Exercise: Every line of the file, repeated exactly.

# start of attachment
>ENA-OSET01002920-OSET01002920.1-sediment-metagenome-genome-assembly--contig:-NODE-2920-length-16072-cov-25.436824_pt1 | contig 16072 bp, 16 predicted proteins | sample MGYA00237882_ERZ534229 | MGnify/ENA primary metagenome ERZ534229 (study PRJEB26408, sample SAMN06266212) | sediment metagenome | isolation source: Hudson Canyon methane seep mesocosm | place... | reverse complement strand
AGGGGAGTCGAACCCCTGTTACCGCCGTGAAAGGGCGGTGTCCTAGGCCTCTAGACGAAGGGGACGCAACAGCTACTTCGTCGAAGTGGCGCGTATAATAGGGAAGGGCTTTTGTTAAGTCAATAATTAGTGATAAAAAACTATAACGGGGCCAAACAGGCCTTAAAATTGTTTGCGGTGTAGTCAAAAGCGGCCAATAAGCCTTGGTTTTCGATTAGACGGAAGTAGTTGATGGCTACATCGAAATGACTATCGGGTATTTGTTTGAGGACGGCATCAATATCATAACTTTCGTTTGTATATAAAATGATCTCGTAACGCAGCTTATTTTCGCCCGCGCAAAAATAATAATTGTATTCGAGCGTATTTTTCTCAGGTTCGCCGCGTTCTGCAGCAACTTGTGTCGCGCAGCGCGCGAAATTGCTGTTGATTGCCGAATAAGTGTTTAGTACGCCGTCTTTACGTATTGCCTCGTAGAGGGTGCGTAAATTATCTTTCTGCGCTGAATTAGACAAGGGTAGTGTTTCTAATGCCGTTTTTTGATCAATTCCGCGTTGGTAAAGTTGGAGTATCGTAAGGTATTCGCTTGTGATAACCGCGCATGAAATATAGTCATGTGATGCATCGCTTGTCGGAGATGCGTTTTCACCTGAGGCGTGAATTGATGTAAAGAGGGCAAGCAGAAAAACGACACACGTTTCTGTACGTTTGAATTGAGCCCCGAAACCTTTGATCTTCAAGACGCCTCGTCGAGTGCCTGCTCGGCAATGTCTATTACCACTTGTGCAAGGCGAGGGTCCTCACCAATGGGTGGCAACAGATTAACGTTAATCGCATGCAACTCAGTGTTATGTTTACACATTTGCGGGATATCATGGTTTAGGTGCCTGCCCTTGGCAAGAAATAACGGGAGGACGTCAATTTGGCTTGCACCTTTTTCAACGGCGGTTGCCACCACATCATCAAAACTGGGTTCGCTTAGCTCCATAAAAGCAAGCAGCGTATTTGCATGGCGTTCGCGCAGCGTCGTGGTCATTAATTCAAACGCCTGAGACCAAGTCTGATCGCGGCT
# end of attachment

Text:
>ENA-OSET01002920-OSET01002920.1-sediment-metagenome-genome-assembly--contig:-NODE-2920-length-16072-cov-25.436824_pt1 | contig 16072 bp, 16 predicted proteins | sample MGYA00237882_ERZ534229 | MGnify/ENA primary metagenome ERZ534229 (study PRJEB26408, sample SAMN06266212) | sediment metagenome | isolation source: Hudson Canyon methane seep mesocosm | place... | reverse complement strand
AGGGGAGTCGAACCCCTGTTACCGCCGTGAAAGGGCGGTGTCCTAGGCCTCTAGACGAAGGGGACGCAACAGCTACTTCGTCGAAGTGGCGCGTATAATAGGGAAGGGCTTTTGTTAAGTCAATAATTAGTGATAAAAAACTATAACGGGGCCAAACAGGCCTTAAAATTGTTTGCGGTGTAGTCAAAAGCGGCCAATAAGCCTTGGTTTTCGATTAGACGGAAGTAGTTGATGGCTACATCGAAATGACTATCGGGTATTTGTTTGAGGACGGCATCAATATCATAACTTTCGTTTGTATATAAAATGATCTCGTAACGCAGCTTATTTTCGCCCGCGCAAAAATAATAATTGTATTCGAGCGTATTTTTCTCAGGTTCGCCGCGTTCTGCAGCAACTTGTGTCGCGCAGCGCGCGAAATTGCTGTTGATTGCCGAATAAGTGTTTAGTACGCCGTCTTTACGTATTGCCTCGTAGAGGGTGCGTAAATTATCTTTCTGCGCTGAATTAGACAAGGGTAGTGTTTCTAATGCCGTTTTTTGATCAATTCCGCGTTGGTAAAGTTGGAGTATCGTAAGGTATTCGCTTGTGATAACCGCGCATGAAATATAGTCATGTGATGCATCGCTTGTCGGAGATGCGTTTTCACCTGAGGCGTGAATTGATGTAAAGAGGGCAAGCAGAAAAACGACACACGTTTCTGTACGTTTGAATTGAGCCCCGAAACCTTTGATCTTCAAGACGCCTCGTCGAGTGCCTGCTCGGCAATGTCTATTACCACTTGTGCAAGGCGAGGGTCCTCACCAATGGGTGGCAACAGATTAACGTTAATCGCATGCAACTCAGTGTTATGTTTACACATTTGCGGGATATCATGGTTTAGGTGCCTGCCCTTGGCAAGAAATAACGGGAGGACGTCAATTTGGCTTGCACCTTTTTCAACGGCGGTTGCCACCACATCATCAAAACTGGGTTCGCTTAGCTCCATAAAAGCAAGCAGCGTATTTGCATGGCGTTCGCGCAGCGTCGTGGTCATTAATTCAAACGCCTGAGACCAAGTCTGATCGCGGCT